How are the Olympic Games financed?

  • How are the Olympic Games financed?

    The budget for the Olympic Games has naturally evolved over time and varies for each edition depending on the current context of the host city. However, the basic principles of financing the Games remain broadly the same and can be broken down into two distinct budgets:

    The Organising Committee for the Olympic Games (OCOG) Budget

    This is mainly privately financed with a large contribution from the IOC that comes from its different revenue sources, including The Olympic Partner (TOP) programme and the sale of broadcast rights for the Olympic Games.

    The IOC contributes a large part of the finances needed to stage an Olympic Games. It will contribute, for example, more than 1.5 billion USD to the success of the Rio 2016 Olympic Games. For the 2022 Olympic Winter Games, we will invest 880 million USD in addition to providing other benefits. The IOC also provides the possibility to the Games organisers to commercialise the Olympic rights in their territory as well as to manage the ticketing of the event. Another revenue source for the local organisers is a national partnership programme.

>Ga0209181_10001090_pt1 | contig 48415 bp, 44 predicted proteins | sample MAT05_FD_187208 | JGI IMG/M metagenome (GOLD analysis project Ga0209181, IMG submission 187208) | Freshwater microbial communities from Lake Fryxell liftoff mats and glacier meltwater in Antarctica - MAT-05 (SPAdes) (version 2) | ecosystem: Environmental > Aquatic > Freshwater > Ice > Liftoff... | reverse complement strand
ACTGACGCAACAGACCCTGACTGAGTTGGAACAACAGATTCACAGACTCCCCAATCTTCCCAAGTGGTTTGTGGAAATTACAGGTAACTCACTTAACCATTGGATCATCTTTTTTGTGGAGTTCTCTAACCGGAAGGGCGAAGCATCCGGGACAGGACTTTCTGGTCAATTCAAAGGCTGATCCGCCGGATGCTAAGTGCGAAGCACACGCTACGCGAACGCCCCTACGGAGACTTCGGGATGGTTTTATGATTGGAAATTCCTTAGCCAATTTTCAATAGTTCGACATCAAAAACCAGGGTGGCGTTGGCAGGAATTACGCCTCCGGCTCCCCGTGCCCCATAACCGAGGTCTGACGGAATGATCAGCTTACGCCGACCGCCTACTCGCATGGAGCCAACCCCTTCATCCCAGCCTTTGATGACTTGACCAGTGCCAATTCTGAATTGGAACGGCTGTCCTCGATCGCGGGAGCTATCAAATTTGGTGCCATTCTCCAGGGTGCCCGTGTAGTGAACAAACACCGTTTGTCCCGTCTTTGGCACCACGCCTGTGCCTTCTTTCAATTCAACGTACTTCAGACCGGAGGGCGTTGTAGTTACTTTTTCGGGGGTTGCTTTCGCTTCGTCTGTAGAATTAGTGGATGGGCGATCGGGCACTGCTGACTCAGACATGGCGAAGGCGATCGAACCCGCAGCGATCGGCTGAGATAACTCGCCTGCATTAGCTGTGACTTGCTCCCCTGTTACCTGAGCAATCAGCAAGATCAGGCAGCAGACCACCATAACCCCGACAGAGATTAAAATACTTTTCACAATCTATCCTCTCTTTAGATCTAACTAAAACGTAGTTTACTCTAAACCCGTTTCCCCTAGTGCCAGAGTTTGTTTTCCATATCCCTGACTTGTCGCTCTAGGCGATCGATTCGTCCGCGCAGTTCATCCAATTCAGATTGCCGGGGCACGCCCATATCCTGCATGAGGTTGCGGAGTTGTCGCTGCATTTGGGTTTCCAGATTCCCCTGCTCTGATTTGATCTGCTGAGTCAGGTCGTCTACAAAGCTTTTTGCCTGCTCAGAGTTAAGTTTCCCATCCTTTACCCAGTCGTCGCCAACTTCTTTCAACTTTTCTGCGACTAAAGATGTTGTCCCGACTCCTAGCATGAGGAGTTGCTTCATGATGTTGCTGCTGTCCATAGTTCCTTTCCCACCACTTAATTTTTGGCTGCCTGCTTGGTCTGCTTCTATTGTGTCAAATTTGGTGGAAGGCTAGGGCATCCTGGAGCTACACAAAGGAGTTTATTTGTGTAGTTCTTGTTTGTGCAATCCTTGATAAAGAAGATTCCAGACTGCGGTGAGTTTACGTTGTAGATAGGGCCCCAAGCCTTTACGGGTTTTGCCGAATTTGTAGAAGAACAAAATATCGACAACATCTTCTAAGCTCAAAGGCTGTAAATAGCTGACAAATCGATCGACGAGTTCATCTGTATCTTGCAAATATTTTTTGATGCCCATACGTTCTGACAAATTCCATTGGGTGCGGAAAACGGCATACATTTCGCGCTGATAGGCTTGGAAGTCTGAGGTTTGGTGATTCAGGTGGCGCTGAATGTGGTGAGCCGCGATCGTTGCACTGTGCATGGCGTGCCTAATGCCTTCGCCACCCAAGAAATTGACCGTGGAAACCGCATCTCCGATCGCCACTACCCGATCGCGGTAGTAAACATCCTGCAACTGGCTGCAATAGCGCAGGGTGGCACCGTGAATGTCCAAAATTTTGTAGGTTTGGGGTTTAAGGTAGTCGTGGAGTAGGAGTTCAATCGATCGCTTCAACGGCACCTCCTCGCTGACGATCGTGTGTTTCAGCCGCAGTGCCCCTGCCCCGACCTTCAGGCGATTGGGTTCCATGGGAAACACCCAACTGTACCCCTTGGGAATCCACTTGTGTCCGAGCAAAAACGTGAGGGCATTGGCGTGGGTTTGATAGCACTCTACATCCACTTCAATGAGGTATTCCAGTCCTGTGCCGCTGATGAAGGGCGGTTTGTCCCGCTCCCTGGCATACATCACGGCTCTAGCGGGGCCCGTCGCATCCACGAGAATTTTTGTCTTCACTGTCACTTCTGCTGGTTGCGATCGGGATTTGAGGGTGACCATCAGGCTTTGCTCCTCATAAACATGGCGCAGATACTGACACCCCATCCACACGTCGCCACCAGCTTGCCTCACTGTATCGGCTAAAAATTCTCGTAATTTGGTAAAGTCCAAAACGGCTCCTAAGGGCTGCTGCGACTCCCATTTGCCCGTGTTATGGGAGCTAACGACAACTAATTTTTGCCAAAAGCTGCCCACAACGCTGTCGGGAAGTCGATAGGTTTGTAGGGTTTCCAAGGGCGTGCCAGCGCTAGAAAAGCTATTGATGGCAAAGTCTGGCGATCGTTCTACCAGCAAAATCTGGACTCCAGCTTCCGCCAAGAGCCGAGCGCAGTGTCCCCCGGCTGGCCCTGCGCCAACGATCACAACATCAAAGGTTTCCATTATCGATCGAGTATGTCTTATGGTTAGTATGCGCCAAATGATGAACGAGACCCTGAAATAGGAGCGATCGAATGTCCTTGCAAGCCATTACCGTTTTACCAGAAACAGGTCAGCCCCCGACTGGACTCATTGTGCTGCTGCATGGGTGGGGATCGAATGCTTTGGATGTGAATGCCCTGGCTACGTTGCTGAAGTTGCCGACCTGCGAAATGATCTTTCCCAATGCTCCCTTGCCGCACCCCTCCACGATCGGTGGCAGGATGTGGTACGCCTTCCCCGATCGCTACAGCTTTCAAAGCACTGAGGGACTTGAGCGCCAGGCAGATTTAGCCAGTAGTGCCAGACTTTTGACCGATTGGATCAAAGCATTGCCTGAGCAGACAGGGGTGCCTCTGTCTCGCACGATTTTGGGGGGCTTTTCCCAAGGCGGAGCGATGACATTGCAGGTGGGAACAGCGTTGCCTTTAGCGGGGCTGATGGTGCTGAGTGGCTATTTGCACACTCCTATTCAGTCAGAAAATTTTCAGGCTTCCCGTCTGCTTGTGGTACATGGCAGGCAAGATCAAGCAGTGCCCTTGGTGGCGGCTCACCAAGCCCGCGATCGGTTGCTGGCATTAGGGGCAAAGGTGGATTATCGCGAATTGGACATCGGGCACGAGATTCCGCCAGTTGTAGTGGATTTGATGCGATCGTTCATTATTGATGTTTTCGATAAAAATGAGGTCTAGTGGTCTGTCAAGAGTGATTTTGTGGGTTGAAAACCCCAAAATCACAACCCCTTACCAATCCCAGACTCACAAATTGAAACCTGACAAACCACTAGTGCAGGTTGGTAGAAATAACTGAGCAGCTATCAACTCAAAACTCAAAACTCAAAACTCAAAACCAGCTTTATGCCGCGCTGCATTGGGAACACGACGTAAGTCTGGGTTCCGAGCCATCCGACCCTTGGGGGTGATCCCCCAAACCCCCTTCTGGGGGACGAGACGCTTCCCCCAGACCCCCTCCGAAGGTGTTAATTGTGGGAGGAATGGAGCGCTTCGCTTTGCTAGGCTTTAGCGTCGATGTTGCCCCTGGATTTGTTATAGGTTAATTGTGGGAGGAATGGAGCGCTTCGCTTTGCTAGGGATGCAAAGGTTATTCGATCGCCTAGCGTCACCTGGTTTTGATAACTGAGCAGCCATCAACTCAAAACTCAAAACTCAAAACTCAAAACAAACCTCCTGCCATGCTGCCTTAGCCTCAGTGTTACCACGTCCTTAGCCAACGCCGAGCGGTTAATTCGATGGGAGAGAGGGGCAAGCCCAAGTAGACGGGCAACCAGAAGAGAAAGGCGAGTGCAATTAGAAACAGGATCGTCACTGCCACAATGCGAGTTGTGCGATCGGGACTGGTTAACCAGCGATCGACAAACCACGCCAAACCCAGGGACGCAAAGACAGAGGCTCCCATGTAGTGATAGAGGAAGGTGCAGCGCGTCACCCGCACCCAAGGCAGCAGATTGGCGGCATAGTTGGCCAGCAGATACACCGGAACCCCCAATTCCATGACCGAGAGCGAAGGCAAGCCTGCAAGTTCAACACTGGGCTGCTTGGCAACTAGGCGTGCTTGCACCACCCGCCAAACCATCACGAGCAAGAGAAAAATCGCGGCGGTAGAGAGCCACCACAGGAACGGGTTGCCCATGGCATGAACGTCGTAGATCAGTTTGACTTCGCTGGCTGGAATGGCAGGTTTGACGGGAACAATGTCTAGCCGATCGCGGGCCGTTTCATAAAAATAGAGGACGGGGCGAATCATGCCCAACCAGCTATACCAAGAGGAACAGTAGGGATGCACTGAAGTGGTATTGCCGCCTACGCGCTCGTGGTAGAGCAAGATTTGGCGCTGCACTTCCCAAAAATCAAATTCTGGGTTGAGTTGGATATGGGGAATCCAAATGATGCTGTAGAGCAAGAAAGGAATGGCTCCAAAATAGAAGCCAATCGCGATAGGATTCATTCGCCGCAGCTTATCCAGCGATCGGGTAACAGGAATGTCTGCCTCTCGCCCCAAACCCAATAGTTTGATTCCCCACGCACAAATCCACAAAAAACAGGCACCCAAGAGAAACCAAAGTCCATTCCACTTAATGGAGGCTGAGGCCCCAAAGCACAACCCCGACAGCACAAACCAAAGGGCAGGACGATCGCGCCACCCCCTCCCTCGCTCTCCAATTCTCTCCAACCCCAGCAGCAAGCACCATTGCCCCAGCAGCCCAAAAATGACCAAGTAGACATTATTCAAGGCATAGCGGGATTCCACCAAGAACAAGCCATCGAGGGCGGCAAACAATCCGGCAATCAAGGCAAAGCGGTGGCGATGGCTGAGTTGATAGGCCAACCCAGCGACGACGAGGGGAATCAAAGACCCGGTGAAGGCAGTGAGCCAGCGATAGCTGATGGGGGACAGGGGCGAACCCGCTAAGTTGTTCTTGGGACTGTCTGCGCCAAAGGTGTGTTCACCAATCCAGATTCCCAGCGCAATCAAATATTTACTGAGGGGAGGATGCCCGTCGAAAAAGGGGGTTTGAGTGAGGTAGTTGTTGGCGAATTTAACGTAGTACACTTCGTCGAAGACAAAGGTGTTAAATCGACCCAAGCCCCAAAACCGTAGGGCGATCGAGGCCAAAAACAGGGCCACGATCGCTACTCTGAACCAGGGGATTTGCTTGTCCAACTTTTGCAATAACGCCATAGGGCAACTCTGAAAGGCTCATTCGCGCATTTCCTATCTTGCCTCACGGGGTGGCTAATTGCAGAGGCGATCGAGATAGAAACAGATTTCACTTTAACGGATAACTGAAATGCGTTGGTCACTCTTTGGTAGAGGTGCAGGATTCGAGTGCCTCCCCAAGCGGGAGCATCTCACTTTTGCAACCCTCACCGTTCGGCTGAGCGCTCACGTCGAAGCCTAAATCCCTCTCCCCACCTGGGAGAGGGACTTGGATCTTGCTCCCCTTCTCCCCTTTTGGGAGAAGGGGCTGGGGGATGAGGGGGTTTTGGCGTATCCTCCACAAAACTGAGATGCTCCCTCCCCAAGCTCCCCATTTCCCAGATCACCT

As part of its contribution, the IOC pays for the host broadcast operation, Olympic Broadcast Services (OBS), and provides various forms of Games support to the OCOG including through its “Transfer of Knowledge” programmes.

    The most recent editions of the Olympic Games and Olympic Winter Games have all either broken even or made a profit.

    The Non-OCOG Budget:

    This budget is generally under the control of the local authorities and comprises several elements:

    Capital Investment budget (Competition and Non-Competition venues) - This is directly related to the construction of the permanent competition and non-competition venues which must have a long term legacy. The financing of such investments are usually undertaken by the public authorities and/or the private sector.

    Operations budget - This includes the operational services of public authorities in support of the Games (such as security, transport, medical services, customs and immigration, etc.).

    In addition, each city/region/country has a long-term investment plan for general infrastructure which deals with wider infrastructure investments that the host country and city are making independently of the Games, such as investments in roads, airports and rail ways. How this is funded and the scope of this investment plan very much depend on what already exists in the city and the long term development vision of the city and country.

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